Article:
Earlier this week, I was listening to an episode of Blood On The Tracks, the Colin Murray-fronted show, where guests bring their record collections and debate their favourite tracks in certain chosen categories.
In one particular round, the guests were asked to name their favourite act to come out of Scotland.
Fashion queen and former guitarist in The Fall Brix Smith chose Donovan.
If you don’t recognise the name or the above picture of Donovan, don’t worry.
In the 60s, he had a string of hits, such as Mellow Yellow, Sunshine Superman and Hurdy Gurdy Man, but his star waned in the 70s.
It transpired that Brix Smith knows Donovan and has his number, so Colin Murray challenged her to call him live during the recording.
He duly answered and immediately launched into an excited monologue about the new album he’s about to release, and if he can send it to her.
When the call finished Colin Murray was ecstatic to hear that Donovan was still enthusing about making new music at the tender age of 73.
Find a passion and stick with it
And that’s my point here. Try and imagine yourself in your 70s.
For many, this will be half a lifetime away or more. The thought of still doing then, what you do now AND still being excited by it seems unreal.
So find something you enjoy and keep doing it differently in order to avoid it getting dull.
I spent a couple of hours gardening this afternoon and – at the end of a major weeding, pruning and watering session – it struck me how a garden is much like a body.
Bear with me – I know it sounds a bit far-fetched…
We all have a tendency over winter months to let ourselves go.
Bad habits creep in, we eat comfort food, and we don’t think about doing the best for ourselves.
As spring approaches, and the weather improves, something changes.
New thoughts and ideas flourish and blossom and it suddenly seems a good time to jettison the habits that are holding you back.
Are you beginning to see the metaphor here?
Over the past couple of months, I’ve pruned away a lot of dead/bad habits and hopefully given other things space to grow that were previously hidden or smothered.
Similarly I’m trying to weed out those niggly things that don’t seem significant, but given time can take over.
I’m not there by any means – I still have things to improve, seeds that hsve been planted haven’t quite yet come to fruition, but the signs are hopeful.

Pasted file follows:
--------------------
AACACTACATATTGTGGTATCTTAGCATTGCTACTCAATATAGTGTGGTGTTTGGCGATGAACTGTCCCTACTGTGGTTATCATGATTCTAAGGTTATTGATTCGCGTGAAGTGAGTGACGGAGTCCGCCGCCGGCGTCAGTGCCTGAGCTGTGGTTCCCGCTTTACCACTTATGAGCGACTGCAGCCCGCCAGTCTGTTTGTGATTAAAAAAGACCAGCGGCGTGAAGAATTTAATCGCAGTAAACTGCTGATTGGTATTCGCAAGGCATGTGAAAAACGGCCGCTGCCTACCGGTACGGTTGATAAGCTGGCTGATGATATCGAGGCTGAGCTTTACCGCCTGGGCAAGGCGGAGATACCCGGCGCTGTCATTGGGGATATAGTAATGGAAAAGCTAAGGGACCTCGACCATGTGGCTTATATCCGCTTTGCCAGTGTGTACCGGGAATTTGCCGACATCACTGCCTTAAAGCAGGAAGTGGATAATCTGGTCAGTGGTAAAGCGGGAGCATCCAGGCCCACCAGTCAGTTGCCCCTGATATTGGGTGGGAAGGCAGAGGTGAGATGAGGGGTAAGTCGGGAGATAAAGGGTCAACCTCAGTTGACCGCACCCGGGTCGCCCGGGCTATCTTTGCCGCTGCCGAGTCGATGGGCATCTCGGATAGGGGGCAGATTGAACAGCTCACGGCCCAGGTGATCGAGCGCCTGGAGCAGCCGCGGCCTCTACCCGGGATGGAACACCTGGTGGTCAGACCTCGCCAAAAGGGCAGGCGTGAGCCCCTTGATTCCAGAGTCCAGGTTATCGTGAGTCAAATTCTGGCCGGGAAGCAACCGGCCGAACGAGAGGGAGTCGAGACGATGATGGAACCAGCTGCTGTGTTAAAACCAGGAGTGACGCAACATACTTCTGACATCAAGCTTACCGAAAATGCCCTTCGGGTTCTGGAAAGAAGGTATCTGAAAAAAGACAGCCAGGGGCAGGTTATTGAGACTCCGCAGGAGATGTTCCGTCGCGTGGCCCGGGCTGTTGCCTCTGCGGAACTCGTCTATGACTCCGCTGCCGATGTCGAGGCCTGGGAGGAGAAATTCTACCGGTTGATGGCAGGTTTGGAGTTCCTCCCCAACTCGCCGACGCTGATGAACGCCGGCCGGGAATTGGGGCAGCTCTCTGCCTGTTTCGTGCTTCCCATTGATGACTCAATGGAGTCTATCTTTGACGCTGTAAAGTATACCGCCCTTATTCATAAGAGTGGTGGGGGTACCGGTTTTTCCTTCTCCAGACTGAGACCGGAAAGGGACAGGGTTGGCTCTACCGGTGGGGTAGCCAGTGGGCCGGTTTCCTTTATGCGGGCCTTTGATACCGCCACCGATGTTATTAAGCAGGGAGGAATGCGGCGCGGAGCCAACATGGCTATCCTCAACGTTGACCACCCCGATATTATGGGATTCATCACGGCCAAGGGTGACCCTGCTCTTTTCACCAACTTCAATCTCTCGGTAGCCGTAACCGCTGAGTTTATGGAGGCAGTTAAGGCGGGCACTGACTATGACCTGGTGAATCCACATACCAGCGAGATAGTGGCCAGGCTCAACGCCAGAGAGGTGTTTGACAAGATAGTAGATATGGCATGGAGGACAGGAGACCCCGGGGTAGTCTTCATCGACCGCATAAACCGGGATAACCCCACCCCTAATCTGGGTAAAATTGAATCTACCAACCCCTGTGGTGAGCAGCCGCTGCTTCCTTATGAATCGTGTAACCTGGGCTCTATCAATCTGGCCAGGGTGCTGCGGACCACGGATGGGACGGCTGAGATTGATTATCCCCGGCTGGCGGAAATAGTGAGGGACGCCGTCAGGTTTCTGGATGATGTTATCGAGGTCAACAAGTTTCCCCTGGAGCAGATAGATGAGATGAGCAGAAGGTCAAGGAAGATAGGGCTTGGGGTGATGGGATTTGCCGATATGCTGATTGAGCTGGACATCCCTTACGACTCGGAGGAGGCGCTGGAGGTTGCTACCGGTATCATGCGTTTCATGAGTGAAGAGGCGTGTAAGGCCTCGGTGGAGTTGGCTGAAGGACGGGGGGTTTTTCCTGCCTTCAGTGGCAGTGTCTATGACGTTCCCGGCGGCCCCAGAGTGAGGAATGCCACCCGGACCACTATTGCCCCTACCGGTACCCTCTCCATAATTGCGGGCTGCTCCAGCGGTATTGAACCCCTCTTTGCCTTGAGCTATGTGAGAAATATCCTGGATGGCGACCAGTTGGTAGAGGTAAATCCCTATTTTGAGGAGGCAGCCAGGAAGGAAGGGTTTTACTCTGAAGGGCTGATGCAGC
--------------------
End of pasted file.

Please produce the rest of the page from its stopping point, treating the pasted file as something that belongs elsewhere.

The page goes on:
In other words (if you’ll allow me to stretch the metaphor to its limit), providing I tend to myself regularly and properly, I hope to re-flower later in 2019.
Ok, metaphor over. Essentially, though, I’m sure many of you will recognise how easy it is to forget to look after ourselves and it’s much easier to do a little bit regularly, rather than wait till we’re beyond repair.
Night-time was cold – with a capital C. Within minutes of the sun going down, the temperature plummeted. Obvious, you may think, but in comparison to the high-20s during the daytime, it can come as a shock.
And the stars! Oh my goodness, the stars. Living in industrialised countries, we forget quite how pervasive electricity is, even at 2am.
In the Sahara, there is barely any electricity. No streetlamps. No lightbulbs. No TVs. And no ambient light to ‘pollute’ the night sky.
I have almost never seen such a sky. The stars are always there, but we just never normally see them.
No trip of this kind would be complete without those who complete it with you.
The other trekkers were to a person wonderful. Walking with people who are living with a brain tumour, who are directly affected or who have lost someone is hugely humbling.
I laughed. I cried. I listened and I heard the most touching and moving stories.
And we all did it together. We all helped each other. Through the difficult moments. The blisters. The times when it felt as if it would be easier to stop.
And we did it all because we believed in a common goal. That we will find a cure for brain tumours and help those affected by this terrible disease.